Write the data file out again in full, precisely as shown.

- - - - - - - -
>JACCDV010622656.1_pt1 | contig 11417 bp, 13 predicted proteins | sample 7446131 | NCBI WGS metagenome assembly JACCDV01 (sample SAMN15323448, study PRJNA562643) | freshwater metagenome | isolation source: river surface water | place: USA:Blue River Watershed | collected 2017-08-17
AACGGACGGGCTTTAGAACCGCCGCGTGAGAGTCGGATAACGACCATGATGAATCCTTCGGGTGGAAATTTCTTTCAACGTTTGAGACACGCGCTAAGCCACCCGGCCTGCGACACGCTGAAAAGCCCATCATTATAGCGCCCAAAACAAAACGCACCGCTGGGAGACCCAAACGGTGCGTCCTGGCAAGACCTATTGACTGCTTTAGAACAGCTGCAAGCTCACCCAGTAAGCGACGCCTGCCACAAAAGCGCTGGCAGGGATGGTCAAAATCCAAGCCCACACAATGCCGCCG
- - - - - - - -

>JACCDV010622656.1_pt1 | contig 11417 bp, 13 predicted proteins | sample 7446131 | NCBI WGS metagenome assembly JACCDV01 (sample SAMN15323448, study PRJNA562643) | freshwater metagenome | isolation source: river surface water | place: USA:Blue River Watershed | collected 2017-08-17
AACGGACGGGCTTTAGAACCGCCGCGTGAGAGTCGGATAACGACCATGATGAATCCTTCGGGTGGAAATTTCTTTCAACGTTTGAGACACGCGCTAAGCCACCCGGCCTGCGACACGCTGAAAAGCCCATCATTATAGCGCCCAAAACAAAACGCACCGCTGGGAGACCCAAACGGTGCGTCCTGGCAAGACCTATTGACTGCTTTAGAACAGCTGCAAGCTCACCCAGTAAGCGACGCCTGCCACAAAAGCGCTGGCAGGGATGGTCAAAATCCAAGCCCACACAATGCCGCCG